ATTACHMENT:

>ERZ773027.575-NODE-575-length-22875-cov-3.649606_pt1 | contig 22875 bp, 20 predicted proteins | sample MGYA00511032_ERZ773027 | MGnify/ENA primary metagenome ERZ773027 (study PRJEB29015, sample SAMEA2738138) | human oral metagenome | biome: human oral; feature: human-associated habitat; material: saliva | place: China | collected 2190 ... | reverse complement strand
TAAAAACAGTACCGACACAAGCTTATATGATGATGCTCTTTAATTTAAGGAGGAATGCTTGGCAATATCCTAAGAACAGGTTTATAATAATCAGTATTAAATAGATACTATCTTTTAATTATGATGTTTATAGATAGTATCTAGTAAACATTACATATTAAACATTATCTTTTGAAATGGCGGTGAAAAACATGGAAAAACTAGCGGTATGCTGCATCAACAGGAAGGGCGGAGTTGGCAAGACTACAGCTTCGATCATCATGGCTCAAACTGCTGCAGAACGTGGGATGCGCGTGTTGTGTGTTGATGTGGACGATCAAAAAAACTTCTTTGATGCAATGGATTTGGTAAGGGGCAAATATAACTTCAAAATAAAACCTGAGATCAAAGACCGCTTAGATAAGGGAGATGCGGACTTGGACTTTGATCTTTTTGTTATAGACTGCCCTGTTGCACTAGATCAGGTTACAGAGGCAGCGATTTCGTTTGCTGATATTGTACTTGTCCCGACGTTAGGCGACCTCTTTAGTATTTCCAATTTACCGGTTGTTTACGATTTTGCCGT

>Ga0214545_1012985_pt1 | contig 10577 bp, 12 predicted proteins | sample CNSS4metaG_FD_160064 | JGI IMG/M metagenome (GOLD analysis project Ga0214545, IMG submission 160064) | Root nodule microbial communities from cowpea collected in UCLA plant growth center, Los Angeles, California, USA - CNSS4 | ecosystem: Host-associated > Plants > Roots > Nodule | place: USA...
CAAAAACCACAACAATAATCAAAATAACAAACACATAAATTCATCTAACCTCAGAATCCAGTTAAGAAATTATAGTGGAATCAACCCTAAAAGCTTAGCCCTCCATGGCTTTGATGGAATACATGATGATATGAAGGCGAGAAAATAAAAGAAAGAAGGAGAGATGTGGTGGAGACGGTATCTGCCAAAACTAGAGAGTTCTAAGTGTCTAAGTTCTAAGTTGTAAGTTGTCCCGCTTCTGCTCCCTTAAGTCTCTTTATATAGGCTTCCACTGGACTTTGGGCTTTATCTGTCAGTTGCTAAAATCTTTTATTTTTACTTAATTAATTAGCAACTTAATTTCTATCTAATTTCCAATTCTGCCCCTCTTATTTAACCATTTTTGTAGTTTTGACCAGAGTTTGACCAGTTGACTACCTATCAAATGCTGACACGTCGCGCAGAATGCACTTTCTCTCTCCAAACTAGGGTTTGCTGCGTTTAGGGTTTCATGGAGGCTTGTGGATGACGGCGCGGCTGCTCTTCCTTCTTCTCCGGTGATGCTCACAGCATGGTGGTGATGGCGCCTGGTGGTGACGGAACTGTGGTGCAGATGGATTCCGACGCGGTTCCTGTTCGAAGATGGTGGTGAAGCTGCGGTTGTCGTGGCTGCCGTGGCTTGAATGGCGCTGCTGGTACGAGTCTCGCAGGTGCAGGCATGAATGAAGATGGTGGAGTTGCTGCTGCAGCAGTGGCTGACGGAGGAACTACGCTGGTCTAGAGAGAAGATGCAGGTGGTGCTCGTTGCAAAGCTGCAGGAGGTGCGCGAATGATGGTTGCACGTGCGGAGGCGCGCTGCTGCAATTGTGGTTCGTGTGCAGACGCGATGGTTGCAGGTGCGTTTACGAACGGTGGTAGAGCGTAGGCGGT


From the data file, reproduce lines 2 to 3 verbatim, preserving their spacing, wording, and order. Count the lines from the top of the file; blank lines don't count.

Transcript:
TAAAAACAGTACCGACACAAGCTTATATGATGATGCTCTTTAATTTAAGGAGGAATGCTTGGCAATATCCTAAGAACAGGTTTATAATAATCAGTATTAAATAGATACTATCTTTTAATTATGATGTTTATAGATAGTATCTAGTAAACATTACATATTAAACATTATCTTTTGAAATGGCGGTGAAAAACATGGAAAAACTAGCGGTATGCTGCATCAACAGGAAGGGCGGAGTTGGCAAGACTACAGCTTCGATCATCATGGCTCAAACTGCTGCAGAACGTGGGATGCGCGTGTTGTGTGTTGATGTGGACGATCAAAAAAACTTCTTTGATGCAATGGATTTGGTAAGGGGCAAATATAACTTCAAAATAAAACCTGAGATCAAAGACCGCTTAGATAAGGGAGATGCGGACTTGGACTTTGATCTTTTTGTTATAGACTGCCCTGTTGCACTAGATCAGGTTACAGAGGCAGCGATTTCGTTTGCTGATATTGTACTTGTCCCGACGTTAGGCGACCTCTTTAGTATTTCCAATTTACCGGTTGTTTACGATTTTGCCGT

>Ga0214545_1012985_pt1 | contig 10577 bp, 12 predicted proteins | sample CNSS4metaG_FD_160064 | JGI IMG/M metagenome (GOLD analysis project Ga0214545, IMG submission 160064) | Root nodule microbial communities from cowpea collected in UCLA plant growth center, Los Angeles, California, USA - CNSS4 | ecosystem: Host-associated > Plants > Roots > Nodule | place: USA...